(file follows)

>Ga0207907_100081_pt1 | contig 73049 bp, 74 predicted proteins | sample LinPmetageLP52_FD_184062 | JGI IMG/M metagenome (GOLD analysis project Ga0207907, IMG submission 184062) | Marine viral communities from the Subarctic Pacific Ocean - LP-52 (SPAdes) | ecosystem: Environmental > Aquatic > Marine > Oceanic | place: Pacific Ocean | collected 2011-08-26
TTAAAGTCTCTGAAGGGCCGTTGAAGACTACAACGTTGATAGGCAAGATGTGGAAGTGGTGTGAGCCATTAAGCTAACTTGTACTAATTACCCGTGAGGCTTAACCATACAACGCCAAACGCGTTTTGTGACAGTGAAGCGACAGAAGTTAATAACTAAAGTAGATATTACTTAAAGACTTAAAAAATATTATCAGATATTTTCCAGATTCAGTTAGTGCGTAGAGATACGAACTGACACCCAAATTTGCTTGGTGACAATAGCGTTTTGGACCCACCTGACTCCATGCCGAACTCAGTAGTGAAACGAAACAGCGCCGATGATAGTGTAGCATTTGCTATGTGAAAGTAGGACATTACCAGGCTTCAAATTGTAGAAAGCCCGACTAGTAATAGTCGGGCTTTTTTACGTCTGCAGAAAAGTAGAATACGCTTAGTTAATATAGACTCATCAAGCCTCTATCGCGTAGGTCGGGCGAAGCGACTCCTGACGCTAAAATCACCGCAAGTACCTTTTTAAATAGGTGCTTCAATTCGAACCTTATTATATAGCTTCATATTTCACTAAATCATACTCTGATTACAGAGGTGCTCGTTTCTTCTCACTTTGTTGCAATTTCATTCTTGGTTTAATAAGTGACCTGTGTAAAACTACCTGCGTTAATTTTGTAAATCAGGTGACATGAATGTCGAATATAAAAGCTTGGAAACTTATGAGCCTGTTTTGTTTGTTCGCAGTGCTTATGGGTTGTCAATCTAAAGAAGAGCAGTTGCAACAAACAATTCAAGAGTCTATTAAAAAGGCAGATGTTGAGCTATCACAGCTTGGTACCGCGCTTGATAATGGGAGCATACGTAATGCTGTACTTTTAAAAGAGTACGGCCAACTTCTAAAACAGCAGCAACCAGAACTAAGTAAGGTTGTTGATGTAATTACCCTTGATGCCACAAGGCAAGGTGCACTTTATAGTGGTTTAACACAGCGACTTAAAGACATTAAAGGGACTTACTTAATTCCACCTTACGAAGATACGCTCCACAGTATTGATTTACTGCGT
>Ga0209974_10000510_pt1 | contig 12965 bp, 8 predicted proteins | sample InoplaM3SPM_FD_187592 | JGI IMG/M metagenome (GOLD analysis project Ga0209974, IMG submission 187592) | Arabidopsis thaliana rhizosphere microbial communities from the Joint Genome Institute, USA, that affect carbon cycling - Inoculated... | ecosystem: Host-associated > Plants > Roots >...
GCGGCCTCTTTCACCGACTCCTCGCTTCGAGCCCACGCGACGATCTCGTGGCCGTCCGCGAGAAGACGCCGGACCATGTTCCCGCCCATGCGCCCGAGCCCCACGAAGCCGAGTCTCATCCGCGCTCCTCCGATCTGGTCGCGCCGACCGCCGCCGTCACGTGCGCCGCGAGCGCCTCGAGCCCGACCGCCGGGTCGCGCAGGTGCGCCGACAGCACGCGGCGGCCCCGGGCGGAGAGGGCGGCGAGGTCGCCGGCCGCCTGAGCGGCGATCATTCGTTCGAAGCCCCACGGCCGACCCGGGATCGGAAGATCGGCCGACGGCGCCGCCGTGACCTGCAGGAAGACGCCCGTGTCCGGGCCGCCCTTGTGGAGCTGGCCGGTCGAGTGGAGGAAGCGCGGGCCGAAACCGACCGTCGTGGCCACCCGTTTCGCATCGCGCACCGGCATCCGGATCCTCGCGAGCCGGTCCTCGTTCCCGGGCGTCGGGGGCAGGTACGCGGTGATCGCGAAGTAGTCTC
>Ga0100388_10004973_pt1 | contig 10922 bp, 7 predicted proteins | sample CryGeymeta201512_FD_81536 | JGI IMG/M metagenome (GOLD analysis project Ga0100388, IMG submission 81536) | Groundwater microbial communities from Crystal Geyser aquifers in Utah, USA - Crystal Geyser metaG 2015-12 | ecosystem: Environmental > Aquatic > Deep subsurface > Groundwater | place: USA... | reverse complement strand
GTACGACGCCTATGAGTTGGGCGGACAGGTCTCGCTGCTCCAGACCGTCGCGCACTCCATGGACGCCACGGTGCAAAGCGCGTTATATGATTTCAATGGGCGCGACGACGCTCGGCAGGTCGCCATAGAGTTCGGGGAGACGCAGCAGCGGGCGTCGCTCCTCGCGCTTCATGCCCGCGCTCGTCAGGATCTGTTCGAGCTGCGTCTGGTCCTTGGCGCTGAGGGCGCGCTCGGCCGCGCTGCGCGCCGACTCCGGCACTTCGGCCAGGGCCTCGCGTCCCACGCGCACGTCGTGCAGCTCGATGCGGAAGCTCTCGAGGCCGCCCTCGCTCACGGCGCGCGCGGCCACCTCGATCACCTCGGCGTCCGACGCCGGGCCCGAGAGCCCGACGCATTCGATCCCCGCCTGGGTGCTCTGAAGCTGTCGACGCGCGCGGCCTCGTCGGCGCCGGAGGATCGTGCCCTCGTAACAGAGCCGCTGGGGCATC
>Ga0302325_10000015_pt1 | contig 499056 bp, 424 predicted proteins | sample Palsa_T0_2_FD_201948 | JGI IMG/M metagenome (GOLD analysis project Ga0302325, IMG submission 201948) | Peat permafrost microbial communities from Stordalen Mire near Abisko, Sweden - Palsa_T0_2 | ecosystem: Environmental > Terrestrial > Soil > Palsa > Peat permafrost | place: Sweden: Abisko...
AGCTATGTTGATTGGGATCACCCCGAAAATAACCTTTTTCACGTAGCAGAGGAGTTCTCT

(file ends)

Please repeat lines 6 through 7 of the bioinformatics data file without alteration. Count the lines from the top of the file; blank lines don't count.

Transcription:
GTACGACGCCTATGAGTTGGGCGGACAGGTCTCGCTGCTCCAGACCGTCGCGCACTCCATGGACGCCACGGTGCAAAGCGCGTTATATGATTTCAATGGGCGCGACGACGCTCGGCAGGTCGCCATAGAGTTCGGGGAGACGCAGCAGCGGGCGTCGCTCCTCGCGCTTCATGCCCGCGCTCGTCAGGATCTGTTCGAGCTGCGTCTGGTCCTTGGCGCTGAGGGCGCGCTCGGCCGCGCTGCGCGCCGACTCCGGCACTTCGGCCAGGGCCTCGCGTCCCACGCGCACGTCGTGCAGCTCGATGCGGAAGCTCTCGAGGCCGCCCTCGCTCACGGCGCGCGCGGCCACCTCGATCACCTCGGCGTCCGACGCCGGGCCCGAGAGCCCGACGCATTCGATCCCCGCCTGGGTGCTCTGAAGCTGTCGACGCGCGCGGCCTCGTCGGCGCCGGAGGATCGTGCCCTCGTAACAGAGCCGCTGGGGCATC
>Ga0302325_10000015_pt1 | contig 499056 bp, 424 predicted proteins | sample Palsa_T0_2_FD_201948 | JGI IMG/M metagenome (GOLD analysis project Ga0302325, IMG submission 201948) | Peat permafrost microbial communities from Stordalen Mire near Abisko, Sweden - Palsa_T0_2 | ecosystem: Environmental > Terrestrial > Soil > Palsa > Peat permafrost | place: Sweden: Abisko...